Written by Paul Lucas
Reading the book Faith and Reason: Three Views (https://www.ivpress.com/faith-and-reason) has been interesting so far. Even when you read authors you do not agree with, it opens your eyes to thoughts and perspectives you have not heard before. Of course, this can help you in nuancing your own views of things. Because of these readings, I have been thinking quite a lot about how faith and reason actually relate. On one hand, I see value in having a sort of “blind faith”, as per John 20:29: “Jesus said to him, ‘Have you believed because you have seen me? Blessed are those who have not seen and yet have believed.’” But, there is also the conviction that, assuming Christianity is true, the things we see in reality should coincide with the Christian message. That is, the things we read in the Bible should at least seem real to some extent. And I think, as humans, if something were real, we would be able to see it without the need to rely only on faith.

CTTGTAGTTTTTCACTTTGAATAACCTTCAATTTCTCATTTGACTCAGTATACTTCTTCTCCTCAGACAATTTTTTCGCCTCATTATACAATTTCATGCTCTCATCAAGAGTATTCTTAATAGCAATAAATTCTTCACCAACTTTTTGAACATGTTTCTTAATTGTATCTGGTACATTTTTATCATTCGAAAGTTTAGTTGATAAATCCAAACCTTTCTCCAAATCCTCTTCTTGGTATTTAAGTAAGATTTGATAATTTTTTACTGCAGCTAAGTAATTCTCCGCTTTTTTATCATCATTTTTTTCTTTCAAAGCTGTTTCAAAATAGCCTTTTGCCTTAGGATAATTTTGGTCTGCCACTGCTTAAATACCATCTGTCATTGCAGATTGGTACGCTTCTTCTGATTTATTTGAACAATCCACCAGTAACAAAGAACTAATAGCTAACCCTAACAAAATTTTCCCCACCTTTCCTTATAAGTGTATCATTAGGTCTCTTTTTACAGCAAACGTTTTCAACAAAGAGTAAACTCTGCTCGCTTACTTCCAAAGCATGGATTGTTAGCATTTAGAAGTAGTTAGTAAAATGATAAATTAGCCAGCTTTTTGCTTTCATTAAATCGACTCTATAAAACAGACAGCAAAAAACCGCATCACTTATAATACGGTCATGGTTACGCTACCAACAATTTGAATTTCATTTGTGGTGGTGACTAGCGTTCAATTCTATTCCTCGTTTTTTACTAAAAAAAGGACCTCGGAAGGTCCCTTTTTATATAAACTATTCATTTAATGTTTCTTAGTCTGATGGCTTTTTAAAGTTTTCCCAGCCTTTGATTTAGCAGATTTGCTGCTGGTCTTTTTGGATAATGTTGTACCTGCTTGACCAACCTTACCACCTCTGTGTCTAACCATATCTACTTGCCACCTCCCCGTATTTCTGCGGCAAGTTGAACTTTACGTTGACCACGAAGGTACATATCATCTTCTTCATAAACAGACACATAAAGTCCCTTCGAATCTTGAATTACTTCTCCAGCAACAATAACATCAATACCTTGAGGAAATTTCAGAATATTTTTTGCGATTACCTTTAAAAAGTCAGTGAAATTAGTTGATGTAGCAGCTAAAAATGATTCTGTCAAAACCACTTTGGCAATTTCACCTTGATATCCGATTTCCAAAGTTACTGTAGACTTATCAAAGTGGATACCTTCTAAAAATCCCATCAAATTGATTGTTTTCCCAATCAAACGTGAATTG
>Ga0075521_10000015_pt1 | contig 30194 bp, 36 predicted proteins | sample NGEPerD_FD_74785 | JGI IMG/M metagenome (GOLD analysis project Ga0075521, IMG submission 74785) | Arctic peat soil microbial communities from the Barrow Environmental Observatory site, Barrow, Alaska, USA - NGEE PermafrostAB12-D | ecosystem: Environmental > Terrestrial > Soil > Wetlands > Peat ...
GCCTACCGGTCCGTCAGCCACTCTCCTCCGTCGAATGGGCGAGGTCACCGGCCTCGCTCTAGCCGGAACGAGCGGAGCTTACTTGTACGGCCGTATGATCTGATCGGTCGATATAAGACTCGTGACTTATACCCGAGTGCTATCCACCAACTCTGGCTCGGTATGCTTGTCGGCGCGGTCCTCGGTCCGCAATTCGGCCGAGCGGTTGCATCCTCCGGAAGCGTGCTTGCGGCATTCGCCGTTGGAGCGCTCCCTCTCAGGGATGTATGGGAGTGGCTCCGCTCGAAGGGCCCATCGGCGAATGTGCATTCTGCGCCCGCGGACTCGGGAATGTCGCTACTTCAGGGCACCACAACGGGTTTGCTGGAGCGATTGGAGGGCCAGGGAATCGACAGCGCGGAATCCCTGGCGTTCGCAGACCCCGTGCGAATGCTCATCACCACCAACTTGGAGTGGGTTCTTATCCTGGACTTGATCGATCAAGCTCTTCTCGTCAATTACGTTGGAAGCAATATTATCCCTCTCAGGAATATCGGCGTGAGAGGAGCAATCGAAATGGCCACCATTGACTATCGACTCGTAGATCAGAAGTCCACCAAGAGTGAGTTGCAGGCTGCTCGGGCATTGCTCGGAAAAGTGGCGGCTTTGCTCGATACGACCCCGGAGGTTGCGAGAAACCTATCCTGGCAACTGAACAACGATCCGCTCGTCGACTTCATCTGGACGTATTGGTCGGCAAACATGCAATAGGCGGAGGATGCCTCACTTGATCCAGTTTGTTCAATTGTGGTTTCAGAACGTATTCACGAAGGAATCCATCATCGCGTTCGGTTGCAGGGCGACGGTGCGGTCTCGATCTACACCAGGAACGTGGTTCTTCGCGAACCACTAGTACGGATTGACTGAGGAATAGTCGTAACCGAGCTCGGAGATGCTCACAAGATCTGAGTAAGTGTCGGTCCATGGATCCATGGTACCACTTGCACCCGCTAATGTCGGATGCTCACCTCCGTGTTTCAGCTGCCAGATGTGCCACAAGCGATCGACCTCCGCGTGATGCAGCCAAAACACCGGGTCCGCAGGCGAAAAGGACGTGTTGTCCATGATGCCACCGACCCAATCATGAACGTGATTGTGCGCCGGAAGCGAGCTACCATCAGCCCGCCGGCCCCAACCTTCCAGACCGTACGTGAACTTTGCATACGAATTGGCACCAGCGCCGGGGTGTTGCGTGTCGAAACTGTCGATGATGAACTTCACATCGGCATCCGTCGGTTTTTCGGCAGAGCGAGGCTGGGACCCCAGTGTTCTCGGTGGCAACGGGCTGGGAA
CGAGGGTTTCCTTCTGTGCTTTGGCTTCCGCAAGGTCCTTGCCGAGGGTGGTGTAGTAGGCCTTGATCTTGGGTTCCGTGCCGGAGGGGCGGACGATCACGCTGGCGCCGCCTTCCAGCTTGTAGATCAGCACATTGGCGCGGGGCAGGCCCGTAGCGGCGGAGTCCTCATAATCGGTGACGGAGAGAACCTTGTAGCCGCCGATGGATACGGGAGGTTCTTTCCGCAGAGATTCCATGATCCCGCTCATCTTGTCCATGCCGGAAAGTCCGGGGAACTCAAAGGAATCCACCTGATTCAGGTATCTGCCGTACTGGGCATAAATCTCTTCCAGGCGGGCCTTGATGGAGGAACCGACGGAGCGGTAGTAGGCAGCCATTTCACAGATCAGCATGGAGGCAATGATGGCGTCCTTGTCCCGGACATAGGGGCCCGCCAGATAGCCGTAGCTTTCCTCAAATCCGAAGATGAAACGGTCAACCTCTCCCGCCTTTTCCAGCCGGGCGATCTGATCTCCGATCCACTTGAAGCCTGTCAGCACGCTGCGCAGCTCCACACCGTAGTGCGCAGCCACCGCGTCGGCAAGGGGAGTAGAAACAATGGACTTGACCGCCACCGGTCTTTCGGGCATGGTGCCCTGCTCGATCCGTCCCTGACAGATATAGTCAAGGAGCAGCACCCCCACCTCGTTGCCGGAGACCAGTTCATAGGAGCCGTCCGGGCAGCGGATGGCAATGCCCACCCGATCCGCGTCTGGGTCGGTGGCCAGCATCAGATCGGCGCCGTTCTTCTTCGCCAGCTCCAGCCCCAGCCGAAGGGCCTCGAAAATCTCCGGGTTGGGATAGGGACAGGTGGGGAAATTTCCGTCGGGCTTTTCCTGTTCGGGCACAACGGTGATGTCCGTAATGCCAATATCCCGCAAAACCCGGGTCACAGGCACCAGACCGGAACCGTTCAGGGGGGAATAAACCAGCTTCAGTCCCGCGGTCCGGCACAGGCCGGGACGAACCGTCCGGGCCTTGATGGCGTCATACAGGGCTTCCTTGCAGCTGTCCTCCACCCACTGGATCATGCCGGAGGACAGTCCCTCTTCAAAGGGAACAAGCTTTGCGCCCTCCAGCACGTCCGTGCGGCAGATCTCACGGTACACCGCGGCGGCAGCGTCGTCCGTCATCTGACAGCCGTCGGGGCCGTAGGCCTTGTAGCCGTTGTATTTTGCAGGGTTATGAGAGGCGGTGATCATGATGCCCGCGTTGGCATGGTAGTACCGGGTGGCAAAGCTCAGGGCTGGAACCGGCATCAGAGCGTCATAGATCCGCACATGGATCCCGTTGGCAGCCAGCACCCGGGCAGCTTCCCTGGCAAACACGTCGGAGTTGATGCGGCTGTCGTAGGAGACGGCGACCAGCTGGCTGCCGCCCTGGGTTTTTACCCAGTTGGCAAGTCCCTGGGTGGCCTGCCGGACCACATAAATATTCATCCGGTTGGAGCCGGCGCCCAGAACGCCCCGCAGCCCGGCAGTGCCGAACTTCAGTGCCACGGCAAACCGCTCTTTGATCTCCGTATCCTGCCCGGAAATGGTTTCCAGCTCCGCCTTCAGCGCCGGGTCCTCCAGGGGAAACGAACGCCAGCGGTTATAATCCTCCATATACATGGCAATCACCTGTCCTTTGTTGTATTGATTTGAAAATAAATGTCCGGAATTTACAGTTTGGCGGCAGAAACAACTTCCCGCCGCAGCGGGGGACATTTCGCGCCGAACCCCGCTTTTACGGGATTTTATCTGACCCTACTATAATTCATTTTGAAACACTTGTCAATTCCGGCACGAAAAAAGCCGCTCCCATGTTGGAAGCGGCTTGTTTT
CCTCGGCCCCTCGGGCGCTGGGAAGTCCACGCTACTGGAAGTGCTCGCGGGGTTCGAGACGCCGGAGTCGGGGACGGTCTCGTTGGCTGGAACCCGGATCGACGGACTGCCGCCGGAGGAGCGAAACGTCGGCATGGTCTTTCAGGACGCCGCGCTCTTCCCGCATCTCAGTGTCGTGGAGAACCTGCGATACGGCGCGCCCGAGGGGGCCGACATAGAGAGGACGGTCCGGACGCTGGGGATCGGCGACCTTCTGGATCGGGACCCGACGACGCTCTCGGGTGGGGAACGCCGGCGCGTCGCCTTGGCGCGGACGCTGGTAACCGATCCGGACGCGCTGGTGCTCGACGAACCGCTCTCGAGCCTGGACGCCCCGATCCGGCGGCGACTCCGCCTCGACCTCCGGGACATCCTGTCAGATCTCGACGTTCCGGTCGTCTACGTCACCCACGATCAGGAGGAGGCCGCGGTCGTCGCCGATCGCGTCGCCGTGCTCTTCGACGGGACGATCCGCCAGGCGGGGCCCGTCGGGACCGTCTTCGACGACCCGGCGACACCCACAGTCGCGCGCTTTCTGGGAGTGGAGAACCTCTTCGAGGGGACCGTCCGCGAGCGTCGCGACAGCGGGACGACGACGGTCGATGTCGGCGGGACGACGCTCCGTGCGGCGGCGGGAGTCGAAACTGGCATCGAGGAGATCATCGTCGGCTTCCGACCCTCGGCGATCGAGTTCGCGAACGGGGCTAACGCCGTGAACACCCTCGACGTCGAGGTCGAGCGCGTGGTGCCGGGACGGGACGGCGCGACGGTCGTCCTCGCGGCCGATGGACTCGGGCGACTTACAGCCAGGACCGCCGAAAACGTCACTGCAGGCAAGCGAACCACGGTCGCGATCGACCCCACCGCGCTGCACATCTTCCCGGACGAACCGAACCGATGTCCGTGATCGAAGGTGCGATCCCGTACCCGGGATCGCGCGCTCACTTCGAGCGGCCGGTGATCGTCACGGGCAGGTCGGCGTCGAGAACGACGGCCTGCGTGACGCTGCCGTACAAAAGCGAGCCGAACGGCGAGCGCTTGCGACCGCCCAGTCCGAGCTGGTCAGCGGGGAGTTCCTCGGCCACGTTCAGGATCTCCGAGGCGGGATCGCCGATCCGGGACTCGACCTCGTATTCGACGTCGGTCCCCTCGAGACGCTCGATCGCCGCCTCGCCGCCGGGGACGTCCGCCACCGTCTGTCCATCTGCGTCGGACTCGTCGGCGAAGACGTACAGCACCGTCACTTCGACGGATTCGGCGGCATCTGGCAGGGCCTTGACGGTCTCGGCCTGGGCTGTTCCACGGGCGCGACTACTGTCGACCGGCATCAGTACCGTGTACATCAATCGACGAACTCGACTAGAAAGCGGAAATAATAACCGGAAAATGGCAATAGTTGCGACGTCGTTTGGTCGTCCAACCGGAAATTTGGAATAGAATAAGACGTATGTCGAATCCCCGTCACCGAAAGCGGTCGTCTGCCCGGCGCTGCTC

This is a deep topic that probably fundamentally affects all that we do as Christians who attempt to do Philosophy or to reason with people. And, if I am being honest, the grip of “philosophy” is a tough one for me to break. If, indeed, philosophy and reason are secondary to faith, then I may have a hard time letting go of the former two. For as long as I can remember, I have been interested in philosophy and argumentation. Just the other day, in fact, my mother uncovered a journal I had to write for my 10th grade English class, and it was full of staunch opinions and detailed defenses; including political and social views that I have long since abandoned. But all of my teenage written material has one thing in common: it is thoroughly grounded in philosophy and abstract thought. Often, I would take the question asked and rephrase it: “Now, the real question we ought to be asking is this, and here’s why.” It seems that what I call “philosophy” is something more than just a subject: it has been a way of life. And for most of my life, I had no idea how the concept of “faith” could fit into such a structure.